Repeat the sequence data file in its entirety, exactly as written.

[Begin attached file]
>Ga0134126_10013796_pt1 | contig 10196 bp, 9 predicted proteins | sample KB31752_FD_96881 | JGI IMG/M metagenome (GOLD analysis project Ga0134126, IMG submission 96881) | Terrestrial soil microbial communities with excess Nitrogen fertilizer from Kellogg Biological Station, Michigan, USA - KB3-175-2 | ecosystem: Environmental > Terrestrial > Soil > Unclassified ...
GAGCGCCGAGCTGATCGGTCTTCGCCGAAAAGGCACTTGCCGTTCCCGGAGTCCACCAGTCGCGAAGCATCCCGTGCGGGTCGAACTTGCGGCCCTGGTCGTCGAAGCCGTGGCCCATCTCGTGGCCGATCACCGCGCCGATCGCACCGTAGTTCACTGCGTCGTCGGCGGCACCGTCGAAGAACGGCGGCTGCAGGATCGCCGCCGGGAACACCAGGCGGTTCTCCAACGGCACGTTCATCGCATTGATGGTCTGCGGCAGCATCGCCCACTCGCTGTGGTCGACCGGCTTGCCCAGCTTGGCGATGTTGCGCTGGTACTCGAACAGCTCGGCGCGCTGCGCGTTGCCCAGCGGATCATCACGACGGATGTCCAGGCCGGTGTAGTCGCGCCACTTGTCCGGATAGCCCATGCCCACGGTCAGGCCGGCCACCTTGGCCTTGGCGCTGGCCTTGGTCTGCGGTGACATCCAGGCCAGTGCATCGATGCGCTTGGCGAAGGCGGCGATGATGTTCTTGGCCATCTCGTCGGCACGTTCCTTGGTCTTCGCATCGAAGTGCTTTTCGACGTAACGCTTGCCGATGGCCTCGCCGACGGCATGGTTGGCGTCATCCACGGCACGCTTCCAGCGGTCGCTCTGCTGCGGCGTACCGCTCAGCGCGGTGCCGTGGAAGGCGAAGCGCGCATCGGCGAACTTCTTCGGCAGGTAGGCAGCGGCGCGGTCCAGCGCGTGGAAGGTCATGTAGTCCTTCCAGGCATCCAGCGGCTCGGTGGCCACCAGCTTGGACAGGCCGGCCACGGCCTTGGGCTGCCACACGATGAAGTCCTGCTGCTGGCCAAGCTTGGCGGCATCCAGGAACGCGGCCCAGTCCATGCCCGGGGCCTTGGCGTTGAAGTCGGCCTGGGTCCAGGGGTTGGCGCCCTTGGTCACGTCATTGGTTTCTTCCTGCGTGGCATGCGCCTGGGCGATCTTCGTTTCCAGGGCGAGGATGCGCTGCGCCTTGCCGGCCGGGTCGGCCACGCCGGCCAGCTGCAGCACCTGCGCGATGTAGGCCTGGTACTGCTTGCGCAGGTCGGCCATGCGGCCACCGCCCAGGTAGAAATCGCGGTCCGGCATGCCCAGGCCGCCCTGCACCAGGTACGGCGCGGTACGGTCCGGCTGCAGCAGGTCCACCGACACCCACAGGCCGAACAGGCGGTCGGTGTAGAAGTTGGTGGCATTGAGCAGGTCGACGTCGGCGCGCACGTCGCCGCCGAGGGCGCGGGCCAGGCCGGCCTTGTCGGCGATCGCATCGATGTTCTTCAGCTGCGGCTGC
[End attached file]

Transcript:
>Ga0134126_10013796_pt1 | contig 10196 bp, 9 predicted proteins | sample KB31752_FD_96881 | JGI IMG/M metagenome (GOLD analysis project Ga0134126, IMG submission 96881) | Terrestrial soil microbial communities with excess Nitrogen fertilizer from Kellogg Biological Station, Michigan, USA - KB3-175-2 | ecosystem: Environmental > Terrestrial > Soil > Unclassified ...
GAGCGCCGAGCTGATCGGTCTTCGCCGAAAAGGCACTTGCCGTTCCCGGAGTCCACCAGTCGCGAAGCATCCCGTGCGGGTCGAACTTGCGGCCCTGGTCGTCGAAGCCGTGGCCCATCTCGTGGCCGATCACCGCGCCGATCGCACCGTAGTTCACTGCGTCGTCGGCGGCACCGTCGAAGAACGGCGGCTGCAGGATCGCCGCCGGGAACACCAGGCGGTTCTCCAACGGCACGTTCATCGCATTGATGGTCTGCGGCAGCATCGCCCACTCGCTGTGGTCGACCGGCTTGCCCAGCTTGGCGATGTTGCGCTGGTACTCGAACAGCTCGGCGCGCTGCGCGTTGCCCAGCGGATCATCACGACGGATGTCCAGGCCGGTGTAGTCGCGCCACTTGTCCGGATAGCCCATGCCCACGGTCAGGCCGGCCACCTTGGCCTTGGCGCTGGCCTTGGTCTGCGGTGACATCCAGGCCAGTGCATCGATGCGCTTGGCGAAGGCGGCGATGATGTTCTTGGCCATCTCGTCGGCACGTTCCTTGGTCTTCGCATCGAAGTGCTTTTCGACGTAACGCTTGCCGATGGCCTCGCCGACGGCATGGTTGGCGTCATCCACGGCACGCTTCCAGCGGTCGCTCTGCTGCGGCGTACCGCTCAGCGCGGTGCCGTGGAAGGCGAAGCGCGCATCGGCGAACTTCTTCGGCAGGTAGGCAGCGGCGCGGTCCAGCGCGTGGAAGGTCATGTAGTCCTTCCAGGCATCCAGCGGCTCGGTGGCCACCAGCTTGGACAGGCCGGCCACGGCCTTGGGCTGCCACACGATGAAGTCCTGCTGCTGGCCAAGCTTGGCGGCATCCAGGAACGCGGCCCAGTCCATGCCCGGGGCCTTGGCGTTGAAGTCGGCCTGGGTCCAGGGGTTGGCGCCCTTGGTCACGTCATTGGTTTCTTCCTGCGTGGCATGCGCCTGGGCGATCTTCGTTTCCAGGGCGAGGATGCGCTGCGCCTTGCCGGCCGGGTCGGCCACGCCGGCCAGCTGCAGCACCTGCGCGATGTAGGCCTGGTACTGCTTGCGCAGGTCGGCCATGCGGCCACCGCCCAGGTAGAAATCGCGGTCCGGCATGCCCAGGCCGCCCTGCACCAGGTACGGCGCGGTACGGTCCGGCTGCAGCAGGTCCACCGACACCCACAGGCCGAACAGGCGGTCGGTGTAGAAGTTGGTGGCATTGAGCAGGTCGACGTCGGCGCGCACGTCGCCGCCGAGGGCGCGGGCCAGGCCGGCCTTGTCGGCGATCGCATCGATGTTCTTCAGCTGCGGCTGC